The United States won a federal court battle on Monday to take ownership of a North Korean ship that was seized last year for violating U.N. economic sanctions.
It's the first time the United States has taken possession of a North Korean ship for violating international sanctions, federal prosecutors said.
The 17,000-ton cargo ship, the Wise Honest — North Korea's second-largest ship for carrying bulk cargo — was on its way to American Samoa when it was stopped in Indonesia in April 2018.
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Indonesian authorities found it to be carrying coal, which the United States said violated U.N. sanctions. The United States soon filed an action to seize the ship, and Indonesia transferred it to U.S. marshals in April of this year.
The United States filed a civil forfeiture complaint to take ownership of the Wise Honest in May.
But in July, two federal judges, one in New York and one in Washington, ordered that it be sold to pay for court judgments won by the families of two victims of North Korean torture — Otto Warmbier, the U.S. college student who died in 2017 following 17 months of torture, and the Rev. Dong Shik Kim, whom North Korea tortured before executing in 2000.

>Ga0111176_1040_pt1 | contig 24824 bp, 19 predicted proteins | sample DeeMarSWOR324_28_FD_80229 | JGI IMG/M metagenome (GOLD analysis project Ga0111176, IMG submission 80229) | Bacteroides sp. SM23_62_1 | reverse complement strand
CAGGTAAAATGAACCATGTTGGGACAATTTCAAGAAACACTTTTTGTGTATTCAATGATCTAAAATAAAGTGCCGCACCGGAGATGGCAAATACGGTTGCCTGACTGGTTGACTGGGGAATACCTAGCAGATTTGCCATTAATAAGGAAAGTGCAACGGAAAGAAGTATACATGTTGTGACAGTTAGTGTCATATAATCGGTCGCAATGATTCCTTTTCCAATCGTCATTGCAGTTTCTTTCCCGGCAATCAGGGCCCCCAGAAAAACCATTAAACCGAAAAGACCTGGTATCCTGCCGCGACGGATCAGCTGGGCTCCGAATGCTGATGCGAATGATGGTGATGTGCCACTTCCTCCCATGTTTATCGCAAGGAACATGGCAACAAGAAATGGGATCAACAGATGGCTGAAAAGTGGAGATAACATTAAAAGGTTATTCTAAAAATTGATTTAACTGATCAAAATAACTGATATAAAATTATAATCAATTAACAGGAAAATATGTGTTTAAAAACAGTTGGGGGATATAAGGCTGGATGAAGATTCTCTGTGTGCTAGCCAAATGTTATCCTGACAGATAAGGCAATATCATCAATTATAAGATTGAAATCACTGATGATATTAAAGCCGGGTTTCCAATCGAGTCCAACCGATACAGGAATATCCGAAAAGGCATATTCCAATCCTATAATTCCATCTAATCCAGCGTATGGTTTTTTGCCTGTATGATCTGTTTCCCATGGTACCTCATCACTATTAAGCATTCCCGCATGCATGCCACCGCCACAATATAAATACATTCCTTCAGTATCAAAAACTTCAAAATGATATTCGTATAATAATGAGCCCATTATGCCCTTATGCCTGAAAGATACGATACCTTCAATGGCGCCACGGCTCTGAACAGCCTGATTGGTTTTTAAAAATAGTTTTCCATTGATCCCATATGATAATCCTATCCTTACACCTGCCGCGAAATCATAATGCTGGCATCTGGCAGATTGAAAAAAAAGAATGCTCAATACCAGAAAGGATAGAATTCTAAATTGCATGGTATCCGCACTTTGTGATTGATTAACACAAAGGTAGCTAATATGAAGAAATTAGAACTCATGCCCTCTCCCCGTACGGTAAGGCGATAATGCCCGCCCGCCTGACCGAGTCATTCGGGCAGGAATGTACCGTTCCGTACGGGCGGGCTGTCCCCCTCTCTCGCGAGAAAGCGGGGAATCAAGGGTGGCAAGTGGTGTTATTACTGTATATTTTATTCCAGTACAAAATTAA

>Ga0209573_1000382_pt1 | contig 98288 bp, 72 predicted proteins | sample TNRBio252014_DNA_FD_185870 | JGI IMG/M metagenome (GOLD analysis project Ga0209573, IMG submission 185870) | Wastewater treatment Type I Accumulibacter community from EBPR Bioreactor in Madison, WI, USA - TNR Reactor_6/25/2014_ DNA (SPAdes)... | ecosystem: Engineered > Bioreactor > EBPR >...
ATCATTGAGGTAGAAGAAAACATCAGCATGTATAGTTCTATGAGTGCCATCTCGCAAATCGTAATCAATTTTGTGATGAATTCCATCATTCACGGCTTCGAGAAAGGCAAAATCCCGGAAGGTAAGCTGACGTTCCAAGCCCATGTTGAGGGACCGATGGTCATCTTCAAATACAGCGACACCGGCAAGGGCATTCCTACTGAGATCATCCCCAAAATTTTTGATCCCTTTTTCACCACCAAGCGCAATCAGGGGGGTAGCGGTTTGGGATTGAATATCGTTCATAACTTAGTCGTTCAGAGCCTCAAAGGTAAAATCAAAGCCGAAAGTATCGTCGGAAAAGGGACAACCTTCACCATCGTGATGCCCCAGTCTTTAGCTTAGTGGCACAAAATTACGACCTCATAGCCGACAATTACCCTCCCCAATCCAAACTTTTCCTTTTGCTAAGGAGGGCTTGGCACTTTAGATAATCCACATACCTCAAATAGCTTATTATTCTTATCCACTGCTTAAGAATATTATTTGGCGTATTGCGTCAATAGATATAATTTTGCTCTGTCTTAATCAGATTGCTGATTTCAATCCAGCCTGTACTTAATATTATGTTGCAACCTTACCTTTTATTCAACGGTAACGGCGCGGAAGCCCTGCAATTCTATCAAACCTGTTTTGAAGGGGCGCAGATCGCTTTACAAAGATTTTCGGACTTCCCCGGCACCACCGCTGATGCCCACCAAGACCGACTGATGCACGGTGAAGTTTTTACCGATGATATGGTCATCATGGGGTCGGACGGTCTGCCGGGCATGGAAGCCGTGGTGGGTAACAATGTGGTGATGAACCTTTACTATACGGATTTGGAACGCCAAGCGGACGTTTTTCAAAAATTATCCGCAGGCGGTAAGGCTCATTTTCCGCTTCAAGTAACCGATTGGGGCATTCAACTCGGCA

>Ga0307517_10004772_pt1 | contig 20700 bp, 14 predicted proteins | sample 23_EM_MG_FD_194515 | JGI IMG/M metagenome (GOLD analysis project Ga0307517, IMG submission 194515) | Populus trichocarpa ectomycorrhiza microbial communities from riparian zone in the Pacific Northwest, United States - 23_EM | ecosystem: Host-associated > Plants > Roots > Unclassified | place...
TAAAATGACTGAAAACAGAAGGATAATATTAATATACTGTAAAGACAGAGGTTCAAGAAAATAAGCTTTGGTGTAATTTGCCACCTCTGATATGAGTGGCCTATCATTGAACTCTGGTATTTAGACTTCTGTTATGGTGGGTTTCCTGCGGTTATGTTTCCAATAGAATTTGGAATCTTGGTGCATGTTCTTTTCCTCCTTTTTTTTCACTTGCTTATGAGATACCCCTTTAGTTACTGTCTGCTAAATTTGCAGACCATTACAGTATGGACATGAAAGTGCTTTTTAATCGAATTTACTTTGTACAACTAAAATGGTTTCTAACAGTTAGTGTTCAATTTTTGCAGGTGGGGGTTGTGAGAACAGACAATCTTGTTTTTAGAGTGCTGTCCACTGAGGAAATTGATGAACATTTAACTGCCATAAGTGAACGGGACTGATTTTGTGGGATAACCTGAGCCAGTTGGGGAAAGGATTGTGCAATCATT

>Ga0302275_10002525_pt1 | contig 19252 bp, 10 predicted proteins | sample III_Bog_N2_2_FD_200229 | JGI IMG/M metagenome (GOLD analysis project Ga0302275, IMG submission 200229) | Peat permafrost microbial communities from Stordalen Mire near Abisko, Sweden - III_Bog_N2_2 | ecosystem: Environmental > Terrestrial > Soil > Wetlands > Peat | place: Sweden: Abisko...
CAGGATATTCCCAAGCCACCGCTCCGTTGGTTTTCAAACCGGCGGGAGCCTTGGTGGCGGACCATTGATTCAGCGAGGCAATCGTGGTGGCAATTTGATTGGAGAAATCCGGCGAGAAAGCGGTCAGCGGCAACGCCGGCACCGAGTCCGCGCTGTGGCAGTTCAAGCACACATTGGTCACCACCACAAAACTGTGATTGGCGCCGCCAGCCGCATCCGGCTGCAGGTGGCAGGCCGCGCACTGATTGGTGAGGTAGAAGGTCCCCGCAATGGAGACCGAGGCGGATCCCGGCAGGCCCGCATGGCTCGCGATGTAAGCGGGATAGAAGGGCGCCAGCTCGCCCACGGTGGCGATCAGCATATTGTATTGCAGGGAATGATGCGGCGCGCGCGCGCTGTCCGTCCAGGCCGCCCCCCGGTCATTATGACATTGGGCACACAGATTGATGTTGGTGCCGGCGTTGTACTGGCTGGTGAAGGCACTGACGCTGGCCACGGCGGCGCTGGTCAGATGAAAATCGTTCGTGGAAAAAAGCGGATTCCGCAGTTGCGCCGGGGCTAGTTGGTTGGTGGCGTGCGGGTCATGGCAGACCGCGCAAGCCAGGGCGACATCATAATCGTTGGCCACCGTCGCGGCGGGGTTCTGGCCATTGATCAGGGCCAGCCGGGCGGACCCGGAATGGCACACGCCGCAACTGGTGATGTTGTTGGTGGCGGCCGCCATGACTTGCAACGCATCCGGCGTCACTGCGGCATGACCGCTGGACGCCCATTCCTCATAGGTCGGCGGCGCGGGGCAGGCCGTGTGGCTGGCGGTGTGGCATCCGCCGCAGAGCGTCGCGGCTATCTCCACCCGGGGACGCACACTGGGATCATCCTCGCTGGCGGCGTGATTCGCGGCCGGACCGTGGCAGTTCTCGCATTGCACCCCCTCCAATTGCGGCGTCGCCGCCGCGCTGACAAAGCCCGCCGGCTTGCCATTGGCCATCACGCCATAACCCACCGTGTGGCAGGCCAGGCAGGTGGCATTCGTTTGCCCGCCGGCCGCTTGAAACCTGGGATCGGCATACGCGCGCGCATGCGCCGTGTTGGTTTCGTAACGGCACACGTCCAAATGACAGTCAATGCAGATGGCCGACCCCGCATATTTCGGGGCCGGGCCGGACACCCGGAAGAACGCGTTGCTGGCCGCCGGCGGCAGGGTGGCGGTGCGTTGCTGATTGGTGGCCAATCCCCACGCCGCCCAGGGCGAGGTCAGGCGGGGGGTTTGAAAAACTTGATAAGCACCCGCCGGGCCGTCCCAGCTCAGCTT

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In a three-page order published Monday in U.S. District Court in Manhattan, Judge P. Kevin Castel said both families had resolved their claims to speed the forfeiture of the ship.
John Demers, the assistant attorney general for national security, said in a statement that the forfeiture "sinks the Wise Honest's career as one of North Korea's largest sanctions-busting vessels."
The Justice Department said in a court filing that the Coast Guard has already sold the ship, without disclosing the buyer. Neither prosecutors nor the judgment addressed how much money the Warmbier and Kim families could collect from the sale.
North Korea is banned from exporting coal under U.N. sanctions to punish increasingly powerful weapons tests. In March, a United Nations report exhaustively detailed North Korea's use of exports of coal and other minerals to help finance its weapons industry.